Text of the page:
The fossil fuel boom comes with costs–high housing prices, inadequate infrastructure, workers in “man camps,” and environmental issues. Santa Fe New Mexican reporter Jens Erik Gould reports
The P’urhépecha people were once part of a major empire, contemporaneous with the Aztecs. Their rituals and beliefs have survived to the present day, and have been documented by two Santa Fe filmmakers.
We talk to producers, directors, and actors in this year’s festival, with themes that include Native American adoption, a Louisiana faith healer, the Standing Rock protests, and a housewife and mother going over the edge.
How do you find an ancient Mesoamerican city under a dense and dangerous rainforest? Steve Elkins figured it out, and Doug Preston wrote a book about it…and now it’s the cutting edge of archaeology.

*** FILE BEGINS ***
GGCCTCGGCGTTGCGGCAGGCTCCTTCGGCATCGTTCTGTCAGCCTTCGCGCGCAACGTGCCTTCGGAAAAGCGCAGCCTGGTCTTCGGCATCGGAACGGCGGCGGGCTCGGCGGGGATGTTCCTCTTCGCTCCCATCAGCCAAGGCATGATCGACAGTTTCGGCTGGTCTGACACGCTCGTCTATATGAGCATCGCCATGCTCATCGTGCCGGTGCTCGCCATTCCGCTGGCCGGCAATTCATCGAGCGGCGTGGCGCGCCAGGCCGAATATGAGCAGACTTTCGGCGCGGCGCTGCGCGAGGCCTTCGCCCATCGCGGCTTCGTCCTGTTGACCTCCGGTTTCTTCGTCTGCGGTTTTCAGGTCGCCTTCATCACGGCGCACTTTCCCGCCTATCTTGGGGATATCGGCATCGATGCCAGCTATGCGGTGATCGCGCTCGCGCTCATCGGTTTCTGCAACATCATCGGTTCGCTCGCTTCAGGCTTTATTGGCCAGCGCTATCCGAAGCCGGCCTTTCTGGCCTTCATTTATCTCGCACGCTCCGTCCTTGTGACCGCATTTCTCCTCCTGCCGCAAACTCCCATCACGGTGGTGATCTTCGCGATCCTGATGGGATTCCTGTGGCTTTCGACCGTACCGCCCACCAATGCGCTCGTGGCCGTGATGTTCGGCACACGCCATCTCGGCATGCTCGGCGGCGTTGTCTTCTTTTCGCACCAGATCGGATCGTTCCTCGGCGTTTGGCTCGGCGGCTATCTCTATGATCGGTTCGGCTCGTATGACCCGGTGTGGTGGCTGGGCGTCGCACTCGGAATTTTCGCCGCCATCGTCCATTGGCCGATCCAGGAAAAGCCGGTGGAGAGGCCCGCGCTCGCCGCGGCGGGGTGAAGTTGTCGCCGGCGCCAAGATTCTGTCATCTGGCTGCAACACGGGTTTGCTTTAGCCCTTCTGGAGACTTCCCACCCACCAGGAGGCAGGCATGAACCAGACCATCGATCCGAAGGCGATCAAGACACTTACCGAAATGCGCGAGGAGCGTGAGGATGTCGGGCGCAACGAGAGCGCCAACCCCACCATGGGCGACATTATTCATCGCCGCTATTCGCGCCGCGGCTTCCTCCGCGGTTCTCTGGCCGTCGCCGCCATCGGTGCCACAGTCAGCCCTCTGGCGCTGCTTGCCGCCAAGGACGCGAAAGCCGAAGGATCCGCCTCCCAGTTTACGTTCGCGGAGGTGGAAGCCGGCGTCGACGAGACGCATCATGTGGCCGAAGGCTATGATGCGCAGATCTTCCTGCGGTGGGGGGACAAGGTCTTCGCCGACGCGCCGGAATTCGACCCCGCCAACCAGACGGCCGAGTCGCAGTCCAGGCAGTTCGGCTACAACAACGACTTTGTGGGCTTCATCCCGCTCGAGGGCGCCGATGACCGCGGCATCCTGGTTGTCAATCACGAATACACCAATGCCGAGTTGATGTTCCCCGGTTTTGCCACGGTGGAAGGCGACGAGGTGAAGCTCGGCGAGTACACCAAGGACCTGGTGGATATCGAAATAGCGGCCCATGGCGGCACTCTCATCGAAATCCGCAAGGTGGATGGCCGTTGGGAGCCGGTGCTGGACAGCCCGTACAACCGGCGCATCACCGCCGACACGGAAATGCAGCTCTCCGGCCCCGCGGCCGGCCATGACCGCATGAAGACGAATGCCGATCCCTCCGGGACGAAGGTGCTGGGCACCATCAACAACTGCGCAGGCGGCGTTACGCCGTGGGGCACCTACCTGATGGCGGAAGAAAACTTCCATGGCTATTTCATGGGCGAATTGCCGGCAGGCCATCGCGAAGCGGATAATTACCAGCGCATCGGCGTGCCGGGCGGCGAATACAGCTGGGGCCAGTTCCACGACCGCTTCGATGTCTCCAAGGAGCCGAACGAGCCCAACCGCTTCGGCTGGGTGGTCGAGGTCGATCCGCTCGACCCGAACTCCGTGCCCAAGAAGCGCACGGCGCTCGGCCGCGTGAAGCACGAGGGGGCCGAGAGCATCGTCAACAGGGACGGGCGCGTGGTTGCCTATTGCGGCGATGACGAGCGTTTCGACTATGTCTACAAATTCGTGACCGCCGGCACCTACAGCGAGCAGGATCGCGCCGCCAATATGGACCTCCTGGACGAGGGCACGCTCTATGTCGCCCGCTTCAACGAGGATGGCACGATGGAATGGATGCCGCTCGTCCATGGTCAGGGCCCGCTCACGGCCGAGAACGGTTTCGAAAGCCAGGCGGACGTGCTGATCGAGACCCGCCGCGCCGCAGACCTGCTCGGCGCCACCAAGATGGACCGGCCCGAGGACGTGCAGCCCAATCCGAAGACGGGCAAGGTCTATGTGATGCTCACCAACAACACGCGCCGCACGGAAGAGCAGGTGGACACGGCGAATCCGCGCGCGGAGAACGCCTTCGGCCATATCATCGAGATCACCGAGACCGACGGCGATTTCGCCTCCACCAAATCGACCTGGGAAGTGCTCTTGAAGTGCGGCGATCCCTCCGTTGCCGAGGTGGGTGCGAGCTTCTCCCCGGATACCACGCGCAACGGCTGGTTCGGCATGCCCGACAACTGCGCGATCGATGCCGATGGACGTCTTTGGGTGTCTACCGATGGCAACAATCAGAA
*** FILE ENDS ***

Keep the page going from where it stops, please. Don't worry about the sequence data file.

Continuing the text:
All of us are part of a collective intelligence–from our communities, to our workplaces, to our governments. We talk to MIT professor Tom Malone about how artificial intelligence and information technology can make our group mind smarter–and more democratic.
An exhibit traces the history of childhood in New Mexico over the last century. We talk with photographer Don Usner and writer Bill DeBuys about what these images say about our past–and future.
Santa Fe New Mexican
Award-winning radio host Mary-Charlotte Domandi partners with the Santa Fe New Mexican, the oldest newspaper in the West, to bring you in-depth interviews on subjects from politics to the arts to science and nature. We bring you two podcasts a week, on Tuesdays and Thursdays, and available any time you want to listen.
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